Before one starts, however, another battle starts that’s become more complex with the varieties of options Citrix offers: licensing, and the implications and gradients of extensibility, which are a function of the Citrix Netscaler line, which we did not review.

The difference between XenApp and XenDesktop is based on the concept of user/device, or concurrent use licenses. You can pick one model, or the other. Citrix goes to great trouble, more than 30 pages to explain the differences and their implications and “stretchyness”.

Architecturally, each organization has to decide which model fits their accessibility needs and budget. There’s a management app to deal with licenses, which might also be tied to other vendor’s licensing, say, Microsoft, SAP, or Oracle using similar “named user” vs. concurrent sessions/users/accesses.

Your legal department may want in on the considerations, along with finance. As both models may involve Microsoft Client Access Licenses (CAL) and application hosting costs, we advise the reader to do the math over the lifecycle of the licenses, hardware, and hosting costs to get a picture of what VDI actually costs. 

We tried XenDesktop on HyperV-3, XenServer 6.5, as well as VMware vSphere 6. There isn’t much difference between installation and use on these varied hosts/hypervisor operating systems. Citrix’s user-device app for remote access is Citrix Receiver, and it supports the same interaction across the five devices we used, including iPhone, Mac, Windows 10, Linux Ubuntu 14.04, and HTML access.

XenDesktop/App integrated well with the Windows 2012R2 Active Directory-based network we used to test, and its connection brokerage via Citrix StoreFront (included and highly customizable) to resources takes place quickly, meaning our sessions were authenticated and proxied to resources we had made, quickly.

The Citrix Receiver, the client side of viewing apps and VDI resources, worked uniformly well across the devices we used to test sessions and apps. The long list of devices supporting a Citrix Receiver is increasing, and the five types we used presented a uniform peripheral support and behavior across Citrix Receiver client devices. We found that if circuit transports have the same base speed, multimedia response is uniform, as well. In other words, we found the Citrix Receiver client behavior has great user experience consistency.

Citrix recommends use of its NetScaler products for widening turf. The atomic unit of administration and focus is the site. A Citrix Site has a delivery controller (running some version of SQL Server), a license server, Citrix Studio and/or Citrix Director (both connection broker/customization links) atop a Windows Server license. Installation of the basics is staggeringly simple, and unlike the other two products compared here, Citrix grabs all of the external bits needed and installs them on the fly, simplifying installation.

We built the site, and used Citrix Studio (included) to create the site, establish the database and logging to work with it, and set the resources that we could build for users. Citrix is glued to Active Directory like Velcro, and we found the resources needed to get our trial apps and desktop configurations developed with little trouble. There are many possible features to virtualize, and we found the process of thinking about the implication of enabling features to be occasionally daunting—usually from a practical support and security perspective. Citrix covers these issues well, and their docs and online help are fruitful.

The possible breadth of virtualized applications can be huge, if sometimes with optional hardware components. We tested the NVIDIA Tesla GPU adapter inside an HPE DL560Gen9 platform. The NVIDIA Tesla serves as a graphics adapter in our use, and permits the heavy lifting of doing combinations of raster/vector graphics inside the host so that virtualized apps under XenDesktop control in the host send almost ridiculously fast rendering.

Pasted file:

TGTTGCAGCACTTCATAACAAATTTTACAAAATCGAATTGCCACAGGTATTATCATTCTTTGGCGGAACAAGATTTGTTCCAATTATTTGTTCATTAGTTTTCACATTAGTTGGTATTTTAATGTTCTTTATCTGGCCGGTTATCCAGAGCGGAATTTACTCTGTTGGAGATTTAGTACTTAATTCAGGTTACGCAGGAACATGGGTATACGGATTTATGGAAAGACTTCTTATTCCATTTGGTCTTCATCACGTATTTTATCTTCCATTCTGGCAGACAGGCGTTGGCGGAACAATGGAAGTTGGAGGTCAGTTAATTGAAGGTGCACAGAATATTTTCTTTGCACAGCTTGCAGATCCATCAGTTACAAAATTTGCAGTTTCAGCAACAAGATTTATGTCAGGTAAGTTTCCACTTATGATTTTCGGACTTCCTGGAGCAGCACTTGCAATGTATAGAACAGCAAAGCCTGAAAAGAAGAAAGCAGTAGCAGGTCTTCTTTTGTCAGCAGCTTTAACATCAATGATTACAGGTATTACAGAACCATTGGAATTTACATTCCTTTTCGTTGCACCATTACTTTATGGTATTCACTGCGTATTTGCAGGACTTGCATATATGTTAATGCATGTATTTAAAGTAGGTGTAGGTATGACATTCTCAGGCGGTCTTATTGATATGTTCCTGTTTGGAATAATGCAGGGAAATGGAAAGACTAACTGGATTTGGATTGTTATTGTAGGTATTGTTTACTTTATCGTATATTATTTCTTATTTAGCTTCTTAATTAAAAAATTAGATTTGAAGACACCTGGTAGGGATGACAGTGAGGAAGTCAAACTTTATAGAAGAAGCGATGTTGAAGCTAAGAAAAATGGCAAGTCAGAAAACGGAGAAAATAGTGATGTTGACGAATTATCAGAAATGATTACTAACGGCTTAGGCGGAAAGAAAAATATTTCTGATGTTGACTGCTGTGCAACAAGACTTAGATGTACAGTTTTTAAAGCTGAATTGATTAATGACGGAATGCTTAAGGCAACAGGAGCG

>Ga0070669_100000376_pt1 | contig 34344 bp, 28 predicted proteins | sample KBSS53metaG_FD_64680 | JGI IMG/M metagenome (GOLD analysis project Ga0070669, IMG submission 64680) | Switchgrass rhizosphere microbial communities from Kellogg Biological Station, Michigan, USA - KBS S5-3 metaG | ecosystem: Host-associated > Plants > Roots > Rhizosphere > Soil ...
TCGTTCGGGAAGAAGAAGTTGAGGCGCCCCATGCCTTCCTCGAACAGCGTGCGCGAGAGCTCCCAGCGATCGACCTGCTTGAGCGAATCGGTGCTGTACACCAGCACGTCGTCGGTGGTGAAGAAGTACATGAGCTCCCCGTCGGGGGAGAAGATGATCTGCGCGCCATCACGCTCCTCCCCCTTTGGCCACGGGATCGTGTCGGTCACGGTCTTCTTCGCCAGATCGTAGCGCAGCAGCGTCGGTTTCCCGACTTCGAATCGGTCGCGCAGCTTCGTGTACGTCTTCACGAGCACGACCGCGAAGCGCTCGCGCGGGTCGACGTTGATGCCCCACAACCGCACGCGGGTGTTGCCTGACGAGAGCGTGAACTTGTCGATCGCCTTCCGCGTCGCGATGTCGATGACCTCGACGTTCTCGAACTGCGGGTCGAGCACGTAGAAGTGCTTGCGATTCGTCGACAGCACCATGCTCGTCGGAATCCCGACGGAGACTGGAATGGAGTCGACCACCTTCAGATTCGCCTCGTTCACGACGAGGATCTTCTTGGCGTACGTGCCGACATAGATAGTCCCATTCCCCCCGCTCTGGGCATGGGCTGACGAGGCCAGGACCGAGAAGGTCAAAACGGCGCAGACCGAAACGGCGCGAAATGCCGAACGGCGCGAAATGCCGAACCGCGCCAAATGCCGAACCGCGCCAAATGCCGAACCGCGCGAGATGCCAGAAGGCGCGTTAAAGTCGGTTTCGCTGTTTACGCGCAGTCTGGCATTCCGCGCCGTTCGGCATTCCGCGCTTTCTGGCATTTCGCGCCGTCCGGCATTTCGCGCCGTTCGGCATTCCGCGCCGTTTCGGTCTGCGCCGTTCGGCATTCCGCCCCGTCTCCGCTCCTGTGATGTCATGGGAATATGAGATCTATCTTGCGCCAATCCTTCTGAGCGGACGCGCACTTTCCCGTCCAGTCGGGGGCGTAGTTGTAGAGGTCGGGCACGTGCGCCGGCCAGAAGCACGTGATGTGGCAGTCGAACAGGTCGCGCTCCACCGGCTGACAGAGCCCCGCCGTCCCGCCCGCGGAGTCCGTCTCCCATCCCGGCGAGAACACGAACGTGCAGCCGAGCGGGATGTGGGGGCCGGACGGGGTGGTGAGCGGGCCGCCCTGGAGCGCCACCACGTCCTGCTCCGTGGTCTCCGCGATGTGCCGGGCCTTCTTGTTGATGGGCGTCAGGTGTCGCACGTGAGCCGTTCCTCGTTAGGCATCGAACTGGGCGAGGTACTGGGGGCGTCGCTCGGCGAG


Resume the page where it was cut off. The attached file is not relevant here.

While we eschew graphics benchmarks, the difference using ESRi (a GIS app) with and without the Tesla support (selectable) hosted then virtualized in the XenDesktop-Receiver circuit through broadband was simply startling to us. A side-by-side comparison of desktop app with, and without GPU support reminded us of the speed difference between an ISDN modem link and GBE.

Citrix was the only member of the group tested that supports this board, which is compatible with other hosts, but must be mated specifically to each hardware platform supported. For the narrow number of use cases that need whoppingly fast graphics, we’ve seen nothing faster, protocol-enhanced or not. The work is done in the host, not otherwise enhanced by a protocol, as has been done elsewhere.

We accessed our virtualized resources, as with others, in this comparison, from devices both in our lab (connected via broadband), but also at random locations like famous chain coffee shops, home offices, and in motels with bad Wi-Fi—the kind where you know everyone’s watching NetFlix instead of paying for TV.

We didn’t experience any session crashes on any device, except for our Samsung S3s, but we also cannot guarantee our telecom providers adherence to “the rules” as regards to DNS and session shifting. Receiver as an access method was very uniform as a virtualized screen to apps or desktops.

+ RELATED: Free download: A get-up-to-speed guide on VDI +

Citrix XenApp/XenDesktop hides much of its sophistication behind wizards that we found practical for delivering both apps to persistent/non-persistent desktops with even the latest Windows 10 builds, mutable as they are.

As Microsoft adopts more Linux-ish traits, we expect Linux apps and window managers/desktops to be found as virtualized resources. Our sense was that Citrix is ahead of the competition when virtualizing and presenting Linux resources. We like that we were in a very mature platform that behaved predictably. Predictable is good.

Parallels RAS 15

Of the three products tested, Parallels RAS was the most easily configured, yet has most of the features we expected—including the second longest list of supported host virtualization sources and client devices. We published apps, desktops, and shared resources quickly.

Parallels acquired the 2x RAS platform (along with MDM assets) in early 2015, then coupled the 2x platform with virtualization and cross-platform glue of their own, producing what is now Build 15 of Parallels RAS.

Unlike Citrix XenDesktop/App, Parallels runs on Windows 2003-2012 R2 servers and needs a variety of integration steps for the Windows server host operating system, depending on its vintage. Herein lies a catch: Don’t use older servers to host Parallels RAS.